use any automotive polish you have and see if it works. you want to polish not wax it though. Mother's or blue magic seem to the most well used polishing products but most any of then work

hope this helps and enjoy the madness
Robert (AKA Curly)-- Heart-of-Texas! "Keep 'Em Working"  
MILSPEC_OPS & 275 Appreciation Syndicate Member #9999

In Search of (ISO): evidence of a 220/228 series lantern dated 2/63    

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mnhogrider
I'm still pretty new to this hobby and have been using 3 different methods. I de-rust burner cages, collars and small hardware. Any founts that I've repainted I've sandblasted first.
Evaporust- works great, works even better warmed up. I used to stick a bowl of it in the microwave, then bought a used crock pot at Goodwill for 6 bucks. I use it over until it's real dirty and chunky. You need to scrub the piece with a brass brush to get all the loosened rust off.
Citric acid- works great. Is cheaper and easier to use. I use a teaspoon per gallon of water using the hottest tap water I can get or the crock pot. I get several uses out of the mix before it gets real dirty then I just dump it down the drain with a good water flush. Again, the parts have to be scrubbed to get the loosened rust off.
Electrolysis-my curiousity got the best of me and I've been experimenting with this method. It's more like a science project using water, washing soda, sacrificial steel, wires, and a battery charger all in a 5 gal pail. It's cool setting it up and watching the piece bubbling in the water. My family thinks I'm trying to be the next Walter White. What I don't like about this method is that the rust gets replaced by a black gunk that has to be scrubbed off with a wire brush, but even after a good scrubbing it still looks black and nasty. I then take the piece and put it into the warm citric acid to get the black tinge off it. So, there's more scrubbing and an extra step to get the same end result. And then I'm left with a bucket full of nasty rusty water with the now rusted sacrificial steel parts that have to be wire brushed clean. Dirty job with lots of splatter. A lot of people swear by this method and maybe I'm not doing it 100% correct, but I'm not sold on electrolysis.
After the part is clean and rust free, I finish with steel wool. I give the burner cages a coating of gun oil. The collars I polish with Mother's.
Wear rubber gloves when you're scrubbing or your hands will have a nice rust/black stain to them that's hard to get off.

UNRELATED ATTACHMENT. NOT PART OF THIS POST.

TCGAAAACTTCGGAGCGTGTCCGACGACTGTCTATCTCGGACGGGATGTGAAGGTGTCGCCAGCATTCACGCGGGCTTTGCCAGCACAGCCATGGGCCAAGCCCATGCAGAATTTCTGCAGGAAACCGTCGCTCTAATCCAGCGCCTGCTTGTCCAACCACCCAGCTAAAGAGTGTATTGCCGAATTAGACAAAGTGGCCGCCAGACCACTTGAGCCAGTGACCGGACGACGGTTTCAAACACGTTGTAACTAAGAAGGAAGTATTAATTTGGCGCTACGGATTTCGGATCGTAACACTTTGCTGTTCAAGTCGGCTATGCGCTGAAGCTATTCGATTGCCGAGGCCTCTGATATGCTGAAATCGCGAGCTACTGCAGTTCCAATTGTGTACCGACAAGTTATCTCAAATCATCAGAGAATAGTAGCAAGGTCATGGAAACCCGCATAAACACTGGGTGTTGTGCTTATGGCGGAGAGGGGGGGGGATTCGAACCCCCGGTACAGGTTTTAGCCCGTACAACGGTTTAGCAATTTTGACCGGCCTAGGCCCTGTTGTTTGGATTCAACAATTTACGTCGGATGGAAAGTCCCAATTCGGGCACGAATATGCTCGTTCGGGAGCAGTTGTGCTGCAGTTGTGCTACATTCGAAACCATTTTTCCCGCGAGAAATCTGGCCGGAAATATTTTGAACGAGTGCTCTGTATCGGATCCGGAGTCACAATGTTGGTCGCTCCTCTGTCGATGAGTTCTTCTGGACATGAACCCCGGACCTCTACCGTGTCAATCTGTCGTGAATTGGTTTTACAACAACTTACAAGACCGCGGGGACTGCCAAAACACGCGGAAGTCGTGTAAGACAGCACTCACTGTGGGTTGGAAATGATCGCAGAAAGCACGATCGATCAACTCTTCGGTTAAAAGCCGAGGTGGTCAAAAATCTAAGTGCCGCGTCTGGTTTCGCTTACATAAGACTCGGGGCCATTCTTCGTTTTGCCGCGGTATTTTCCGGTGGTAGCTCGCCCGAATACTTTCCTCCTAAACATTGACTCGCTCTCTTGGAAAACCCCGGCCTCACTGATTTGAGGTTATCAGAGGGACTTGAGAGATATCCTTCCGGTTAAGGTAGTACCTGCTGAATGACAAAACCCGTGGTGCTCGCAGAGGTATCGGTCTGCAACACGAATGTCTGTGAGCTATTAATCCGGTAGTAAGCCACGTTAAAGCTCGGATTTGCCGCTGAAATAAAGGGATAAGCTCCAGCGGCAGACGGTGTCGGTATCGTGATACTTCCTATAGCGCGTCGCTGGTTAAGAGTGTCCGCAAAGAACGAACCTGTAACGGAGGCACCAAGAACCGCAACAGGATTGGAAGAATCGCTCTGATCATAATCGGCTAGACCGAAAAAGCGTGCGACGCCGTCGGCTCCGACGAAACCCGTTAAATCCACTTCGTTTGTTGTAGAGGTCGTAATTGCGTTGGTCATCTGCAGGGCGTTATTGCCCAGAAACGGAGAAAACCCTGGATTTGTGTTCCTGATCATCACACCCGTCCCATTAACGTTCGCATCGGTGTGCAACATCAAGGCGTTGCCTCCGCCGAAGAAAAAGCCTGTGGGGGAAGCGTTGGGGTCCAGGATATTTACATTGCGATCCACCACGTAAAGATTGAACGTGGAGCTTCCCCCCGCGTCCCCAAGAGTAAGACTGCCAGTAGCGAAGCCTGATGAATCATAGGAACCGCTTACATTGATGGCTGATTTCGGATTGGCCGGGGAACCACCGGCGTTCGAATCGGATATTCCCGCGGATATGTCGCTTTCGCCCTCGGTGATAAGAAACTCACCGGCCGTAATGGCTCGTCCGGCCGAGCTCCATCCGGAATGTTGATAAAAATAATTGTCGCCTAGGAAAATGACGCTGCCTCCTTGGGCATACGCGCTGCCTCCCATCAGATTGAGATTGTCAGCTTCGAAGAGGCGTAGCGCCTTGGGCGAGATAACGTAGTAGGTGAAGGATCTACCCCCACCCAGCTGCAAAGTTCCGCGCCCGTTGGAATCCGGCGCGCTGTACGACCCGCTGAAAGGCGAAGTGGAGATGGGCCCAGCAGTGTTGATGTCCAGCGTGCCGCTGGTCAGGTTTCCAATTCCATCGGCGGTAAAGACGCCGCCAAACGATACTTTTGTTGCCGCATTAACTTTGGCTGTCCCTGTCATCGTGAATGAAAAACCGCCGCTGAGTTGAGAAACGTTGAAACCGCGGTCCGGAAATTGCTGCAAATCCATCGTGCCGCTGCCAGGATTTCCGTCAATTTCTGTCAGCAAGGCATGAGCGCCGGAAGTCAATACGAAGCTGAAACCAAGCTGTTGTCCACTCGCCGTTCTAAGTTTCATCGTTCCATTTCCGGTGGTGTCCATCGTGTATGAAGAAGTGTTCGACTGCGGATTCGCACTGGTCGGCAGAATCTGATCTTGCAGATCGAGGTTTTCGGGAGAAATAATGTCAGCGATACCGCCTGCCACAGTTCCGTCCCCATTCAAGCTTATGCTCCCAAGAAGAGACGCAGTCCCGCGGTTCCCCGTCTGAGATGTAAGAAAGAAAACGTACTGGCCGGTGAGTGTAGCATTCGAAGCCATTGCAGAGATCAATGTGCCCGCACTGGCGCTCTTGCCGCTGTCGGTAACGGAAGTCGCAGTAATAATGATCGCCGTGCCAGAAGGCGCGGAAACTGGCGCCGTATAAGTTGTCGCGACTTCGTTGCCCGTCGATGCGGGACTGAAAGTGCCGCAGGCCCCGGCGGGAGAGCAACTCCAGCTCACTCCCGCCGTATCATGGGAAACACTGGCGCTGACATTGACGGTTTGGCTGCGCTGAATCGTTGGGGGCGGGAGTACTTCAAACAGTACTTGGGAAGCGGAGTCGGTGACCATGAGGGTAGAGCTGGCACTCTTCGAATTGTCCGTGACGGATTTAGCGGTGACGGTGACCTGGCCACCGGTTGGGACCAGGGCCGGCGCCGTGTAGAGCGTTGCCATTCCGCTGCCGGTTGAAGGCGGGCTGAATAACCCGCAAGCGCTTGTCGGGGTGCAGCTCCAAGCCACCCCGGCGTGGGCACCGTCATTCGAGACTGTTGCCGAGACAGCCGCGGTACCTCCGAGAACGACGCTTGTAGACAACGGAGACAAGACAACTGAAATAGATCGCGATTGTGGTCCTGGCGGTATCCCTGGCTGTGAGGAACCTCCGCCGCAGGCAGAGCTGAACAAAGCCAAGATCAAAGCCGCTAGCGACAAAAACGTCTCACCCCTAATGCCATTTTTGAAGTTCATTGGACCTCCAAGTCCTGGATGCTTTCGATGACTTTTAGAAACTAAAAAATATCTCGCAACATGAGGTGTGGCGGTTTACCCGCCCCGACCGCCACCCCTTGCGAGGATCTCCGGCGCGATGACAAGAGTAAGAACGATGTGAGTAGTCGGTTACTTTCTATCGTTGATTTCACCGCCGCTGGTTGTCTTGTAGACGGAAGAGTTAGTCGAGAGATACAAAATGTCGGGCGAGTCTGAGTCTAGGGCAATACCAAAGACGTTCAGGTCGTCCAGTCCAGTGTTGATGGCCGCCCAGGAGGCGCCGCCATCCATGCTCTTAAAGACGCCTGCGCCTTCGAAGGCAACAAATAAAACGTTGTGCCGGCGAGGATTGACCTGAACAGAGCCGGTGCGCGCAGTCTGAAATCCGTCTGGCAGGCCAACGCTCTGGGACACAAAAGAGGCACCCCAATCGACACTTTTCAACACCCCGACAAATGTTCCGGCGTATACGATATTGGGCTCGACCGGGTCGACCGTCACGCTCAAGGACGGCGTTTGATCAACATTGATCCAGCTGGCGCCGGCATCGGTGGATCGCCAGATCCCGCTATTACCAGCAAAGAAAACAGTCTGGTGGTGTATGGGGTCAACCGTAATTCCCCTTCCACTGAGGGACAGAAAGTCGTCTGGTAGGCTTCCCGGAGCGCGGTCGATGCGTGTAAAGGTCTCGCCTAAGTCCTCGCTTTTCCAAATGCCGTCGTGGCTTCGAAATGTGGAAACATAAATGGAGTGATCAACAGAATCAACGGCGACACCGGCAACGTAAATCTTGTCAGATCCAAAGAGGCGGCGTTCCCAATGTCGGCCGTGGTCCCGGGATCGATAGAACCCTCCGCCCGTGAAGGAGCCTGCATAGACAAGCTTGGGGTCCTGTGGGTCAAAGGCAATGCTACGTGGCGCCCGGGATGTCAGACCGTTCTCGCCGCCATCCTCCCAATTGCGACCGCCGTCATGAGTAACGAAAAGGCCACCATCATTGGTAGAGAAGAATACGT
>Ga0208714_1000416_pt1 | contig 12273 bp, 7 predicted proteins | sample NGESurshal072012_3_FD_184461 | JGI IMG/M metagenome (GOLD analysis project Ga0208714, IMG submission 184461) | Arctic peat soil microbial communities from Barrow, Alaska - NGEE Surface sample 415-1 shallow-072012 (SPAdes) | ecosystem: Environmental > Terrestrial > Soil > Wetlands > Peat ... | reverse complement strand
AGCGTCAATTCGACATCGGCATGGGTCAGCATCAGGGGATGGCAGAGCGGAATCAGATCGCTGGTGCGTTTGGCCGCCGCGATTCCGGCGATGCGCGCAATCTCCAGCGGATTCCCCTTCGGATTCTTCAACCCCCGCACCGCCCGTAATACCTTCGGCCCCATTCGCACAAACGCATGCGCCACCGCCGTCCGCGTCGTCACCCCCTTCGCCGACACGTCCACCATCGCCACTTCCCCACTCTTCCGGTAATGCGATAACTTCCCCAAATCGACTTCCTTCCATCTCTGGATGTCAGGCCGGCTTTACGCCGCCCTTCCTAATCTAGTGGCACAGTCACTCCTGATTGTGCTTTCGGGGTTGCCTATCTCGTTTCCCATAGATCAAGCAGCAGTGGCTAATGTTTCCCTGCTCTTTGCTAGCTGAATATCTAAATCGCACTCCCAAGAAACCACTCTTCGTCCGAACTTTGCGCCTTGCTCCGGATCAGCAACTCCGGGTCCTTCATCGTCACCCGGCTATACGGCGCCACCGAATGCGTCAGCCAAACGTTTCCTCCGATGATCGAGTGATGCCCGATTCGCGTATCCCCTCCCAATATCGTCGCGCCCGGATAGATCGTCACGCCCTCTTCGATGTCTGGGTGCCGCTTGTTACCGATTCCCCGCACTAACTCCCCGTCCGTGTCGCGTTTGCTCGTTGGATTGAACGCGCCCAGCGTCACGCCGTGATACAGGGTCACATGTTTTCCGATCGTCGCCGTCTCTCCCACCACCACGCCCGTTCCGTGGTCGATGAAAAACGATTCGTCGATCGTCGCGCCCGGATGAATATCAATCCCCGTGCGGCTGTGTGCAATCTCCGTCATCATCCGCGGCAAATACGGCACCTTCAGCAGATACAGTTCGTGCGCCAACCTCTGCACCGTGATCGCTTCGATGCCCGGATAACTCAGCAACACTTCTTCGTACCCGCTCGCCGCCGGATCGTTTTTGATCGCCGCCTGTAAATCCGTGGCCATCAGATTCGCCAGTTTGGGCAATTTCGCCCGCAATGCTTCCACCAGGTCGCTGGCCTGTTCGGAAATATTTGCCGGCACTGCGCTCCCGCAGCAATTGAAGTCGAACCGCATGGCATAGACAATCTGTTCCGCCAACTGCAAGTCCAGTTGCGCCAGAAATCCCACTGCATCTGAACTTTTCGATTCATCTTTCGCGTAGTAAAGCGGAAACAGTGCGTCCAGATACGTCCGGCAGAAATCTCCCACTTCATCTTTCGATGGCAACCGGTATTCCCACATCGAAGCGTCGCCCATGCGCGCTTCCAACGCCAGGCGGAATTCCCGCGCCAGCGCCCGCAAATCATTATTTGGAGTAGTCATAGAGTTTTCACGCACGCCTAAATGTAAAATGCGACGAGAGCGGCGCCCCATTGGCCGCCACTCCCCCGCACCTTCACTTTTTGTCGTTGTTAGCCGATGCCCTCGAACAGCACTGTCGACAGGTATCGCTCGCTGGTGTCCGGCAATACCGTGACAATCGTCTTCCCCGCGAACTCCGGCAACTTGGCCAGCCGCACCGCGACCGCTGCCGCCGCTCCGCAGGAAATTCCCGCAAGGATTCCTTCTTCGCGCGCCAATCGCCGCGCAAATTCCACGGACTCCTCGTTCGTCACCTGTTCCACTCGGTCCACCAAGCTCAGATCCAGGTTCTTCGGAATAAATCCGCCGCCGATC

Steve
Steve
ICCC Member #1396 
BernzOmatic Appreciation Club #017
Mack, Cat and Cadillac.
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NacEd
I will say some of the same things as others, got my citric acid off e-bay, a 5 lb bag lasts a long time.  Mainly do large pieces in it.  I have been using evaporust on the inside of founts and small parts, the evaporust works GREAT, like others have said warmer is better.
I would like to try the electrolysis, but just haven't done it yet.  I don't do sandblasting anymore, I've noticed small pits or indentions in the metal afterwards, made the paint finish look like mini orange peel.  Just my opinion.  I really don't use a wire brush either because of how it affects the metal.

Ed from Nacogdoches - Oldest town in Texas

When you are up to your ass in alligators, its hard to remember your initial objective was to drain the swamp
MilspecOps Syndicate #067 Sears Collectors Club #25 (pending)
Coleman 275 Appreciation Syndicate #165
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curtludwig
I like citric acid because its cheap and I can make it as strong or dilute as I want. Its also safe, it'd give you a belly ache but wouldn't kill you. The fumes from "The Works" toilet cleaner (hydrochloric acid) are NOT good for you and give me a headache.

I got my 5# of citric acid from Amazon, $20 with shipping included on my Prime account. I repacked it into quart sandwich bags so that I wouldn't accidentally ruin the whole bag if it got wet.

It doesn't take much citric acid powder to make a fairly strong acid, half a cup for 5 gallons is plenty. I soaked a whole wick lantern in it last summer.

Top tip, don't let your evaporust evaporate...